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Transcript of interview with Neil Mitchell: 3AW Breakfast: 8 December 2010: Wikileaks; Julian Assange



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Minister’s Office: 02 6277 7500 or 0466 745 615 Department: 02 6261 1555

MINISTER FOR FOREIGN AFFAIRS

The Hon. Kevin Rudd MP

TRANSCRIPT OF INTERVIEW WITH NEIL MITCHELL

3AW - BREAKFAST

8 DECEMBER 2010

Subjects: WikiLeaks, Julian Assange

E & O E - PROOF ONLY

KEVIN RUDD: Good morning Neil.

NEIL MITCHELL: Can you understand why anybody would think you were abrasive, impulsive and a control freak?

KEVIN RUDD: Well Neil, I think you and I have known each other for some years. I think I've been called far worse. With respect to the whole realm of whether it's journalism or for that matter diplomatic reporting which is - they say that he's witty, charming, speaks well, laughs at all our jokes and does everything we want him to do. I mean for goodness sake, it's just not like that. But you know, consistent of what we've said in recent weeks Neil, we're not in the business of commenting on the individual content of any - of the diplomatic cables which have been the subject of unauthorised release but - an answer to your broader question, that's kind of my view, it's all water off a duck's back.

NEIL MITCHELL: Does it - this and the China stuff though, does it make it difficult for you now as foreign minister to deal with these countries?

KEVIN RUDD: Well you know Neil I've just been in the Middle East for the last week or so and every foreign minister and every head of government in the world is dealing with this stuff at the moment. And it's just one of those things that happens, you just deal with it and

Minister’s Office: 02 6277 7500 or 0466 745 615 Department: 02 6261 1555

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you move on and you get on with the business. So as I've said earlier today, the big challenge of international relations remain and that's - how do you maintain peace and stability in our region, how do you get on with the business of ensuring there's peace and stability in the Middle East, how you're dealing with the big challenges of terrorism. These are the day to day bread and butter of foreign policy and the national interest that I'm asked to prosecute. This stuff doesn't help let’s just be frank about it. But look, we're not Robinson Crusoe, there are governments all around the world doing this at the moment.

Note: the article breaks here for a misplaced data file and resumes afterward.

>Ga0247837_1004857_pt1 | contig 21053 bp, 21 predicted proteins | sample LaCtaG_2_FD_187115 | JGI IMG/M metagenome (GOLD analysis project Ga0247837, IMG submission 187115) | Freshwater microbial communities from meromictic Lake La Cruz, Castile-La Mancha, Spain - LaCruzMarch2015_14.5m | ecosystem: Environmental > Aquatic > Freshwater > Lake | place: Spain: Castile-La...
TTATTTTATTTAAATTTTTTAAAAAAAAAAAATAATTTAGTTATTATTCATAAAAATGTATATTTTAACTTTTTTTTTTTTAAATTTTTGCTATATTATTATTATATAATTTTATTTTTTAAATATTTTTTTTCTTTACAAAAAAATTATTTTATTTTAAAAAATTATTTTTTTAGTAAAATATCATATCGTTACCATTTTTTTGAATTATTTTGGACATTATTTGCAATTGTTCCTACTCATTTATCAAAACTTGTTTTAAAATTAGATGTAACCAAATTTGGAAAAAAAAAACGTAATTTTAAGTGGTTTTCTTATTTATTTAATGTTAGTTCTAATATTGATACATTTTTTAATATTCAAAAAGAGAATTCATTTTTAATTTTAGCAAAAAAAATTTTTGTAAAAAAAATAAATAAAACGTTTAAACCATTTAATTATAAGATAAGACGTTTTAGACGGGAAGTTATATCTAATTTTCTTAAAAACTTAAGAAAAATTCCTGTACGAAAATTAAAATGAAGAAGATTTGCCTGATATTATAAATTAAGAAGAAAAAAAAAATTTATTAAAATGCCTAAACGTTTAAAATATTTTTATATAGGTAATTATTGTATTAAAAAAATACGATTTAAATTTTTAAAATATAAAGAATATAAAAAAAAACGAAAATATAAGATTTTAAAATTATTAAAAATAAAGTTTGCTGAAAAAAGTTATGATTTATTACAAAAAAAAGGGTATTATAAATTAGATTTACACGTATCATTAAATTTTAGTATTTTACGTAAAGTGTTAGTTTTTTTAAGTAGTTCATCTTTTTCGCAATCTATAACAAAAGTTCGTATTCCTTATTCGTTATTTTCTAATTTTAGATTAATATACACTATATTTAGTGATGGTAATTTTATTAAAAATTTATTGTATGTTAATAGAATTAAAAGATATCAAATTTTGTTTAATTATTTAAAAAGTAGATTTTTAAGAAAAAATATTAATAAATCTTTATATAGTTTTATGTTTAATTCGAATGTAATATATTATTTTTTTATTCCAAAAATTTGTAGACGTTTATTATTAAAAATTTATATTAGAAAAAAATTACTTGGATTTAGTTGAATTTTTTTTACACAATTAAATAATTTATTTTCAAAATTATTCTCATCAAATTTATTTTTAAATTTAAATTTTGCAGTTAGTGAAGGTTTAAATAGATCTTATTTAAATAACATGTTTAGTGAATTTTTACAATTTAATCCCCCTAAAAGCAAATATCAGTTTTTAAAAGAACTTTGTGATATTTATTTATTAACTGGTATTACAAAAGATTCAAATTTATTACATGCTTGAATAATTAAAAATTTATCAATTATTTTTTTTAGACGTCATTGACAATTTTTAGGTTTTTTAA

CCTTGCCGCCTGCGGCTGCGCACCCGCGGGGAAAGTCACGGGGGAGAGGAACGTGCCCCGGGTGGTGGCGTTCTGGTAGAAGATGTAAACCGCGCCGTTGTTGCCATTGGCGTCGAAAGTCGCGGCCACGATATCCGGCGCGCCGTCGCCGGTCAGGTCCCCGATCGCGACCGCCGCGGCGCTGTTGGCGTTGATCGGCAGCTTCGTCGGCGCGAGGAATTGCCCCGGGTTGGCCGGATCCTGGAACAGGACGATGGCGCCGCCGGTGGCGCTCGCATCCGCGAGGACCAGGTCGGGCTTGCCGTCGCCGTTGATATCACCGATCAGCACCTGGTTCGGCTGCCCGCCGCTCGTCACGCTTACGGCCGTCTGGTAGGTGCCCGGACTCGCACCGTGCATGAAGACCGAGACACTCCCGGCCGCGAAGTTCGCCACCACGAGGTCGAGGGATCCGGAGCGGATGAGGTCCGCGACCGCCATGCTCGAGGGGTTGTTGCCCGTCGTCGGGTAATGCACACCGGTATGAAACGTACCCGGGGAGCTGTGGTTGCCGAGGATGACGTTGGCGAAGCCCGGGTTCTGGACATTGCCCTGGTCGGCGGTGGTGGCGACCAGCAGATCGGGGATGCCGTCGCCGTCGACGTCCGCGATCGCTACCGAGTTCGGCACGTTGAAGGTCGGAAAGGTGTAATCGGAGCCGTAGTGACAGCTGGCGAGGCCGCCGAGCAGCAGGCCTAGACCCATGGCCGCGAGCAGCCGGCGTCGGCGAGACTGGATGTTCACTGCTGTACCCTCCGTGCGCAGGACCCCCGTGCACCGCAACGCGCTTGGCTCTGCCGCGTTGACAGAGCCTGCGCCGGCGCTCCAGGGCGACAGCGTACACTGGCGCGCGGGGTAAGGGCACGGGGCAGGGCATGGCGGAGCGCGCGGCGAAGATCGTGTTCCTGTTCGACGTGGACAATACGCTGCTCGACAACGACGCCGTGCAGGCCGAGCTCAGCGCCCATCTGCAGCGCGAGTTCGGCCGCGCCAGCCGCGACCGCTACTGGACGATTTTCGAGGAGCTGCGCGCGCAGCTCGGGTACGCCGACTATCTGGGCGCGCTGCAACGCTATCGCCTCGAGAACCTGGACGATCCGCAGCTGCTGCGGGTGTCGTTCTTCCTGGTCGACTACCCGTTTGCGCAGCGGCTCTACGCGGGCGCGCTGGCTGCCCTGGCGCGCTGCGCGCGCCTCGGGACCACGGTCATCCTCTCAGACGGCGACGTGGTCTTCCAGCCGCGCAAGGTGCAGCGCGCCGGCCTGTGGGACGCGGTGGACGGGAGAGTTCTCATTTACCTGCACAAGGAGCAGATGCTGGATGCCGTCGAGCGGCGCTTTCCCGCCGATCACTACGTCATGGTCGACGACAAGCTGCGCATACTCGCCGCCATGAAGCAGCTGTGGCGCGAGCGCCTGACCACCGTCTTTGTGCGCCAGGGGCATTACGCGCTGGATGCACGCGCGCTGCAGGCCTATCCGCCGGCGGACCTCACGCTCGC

NEIL MITCHELL: The Americans are perhaps in diplomatic terms more robust than the Chinese as you well know - the Chinese are robust but they can also be offended, do you think that they will take offence about what's happened?

KEVIN RUDD: Look as I said in relation to the reports in the paper a day or two ago, we don't go to the content or the accuracy of those cables by the way. The other thing I'd just say though Neil is that our dealings with the Chinese, it's pretty robust. I mean the Chinese would hop into us from time to time and do so in the public media. That's what happens but as I said our job is not to get offended by anything, it's - our job is to get on with the business of real diplomatic negotiations on things that count and things that matter. And I intend to do just that. I'm not in the business of going around pleasing everybody and either as prime minister or as foreign minister, my job's to get on with arguing for Australia's national interests and to do so without apology.

NEIL MITCHELL: I can understand that but also as career diplomatic and as a prime minister and a foreign minister it must irritate you or hurt you a little to have a senior ambassador saying you're incompetent.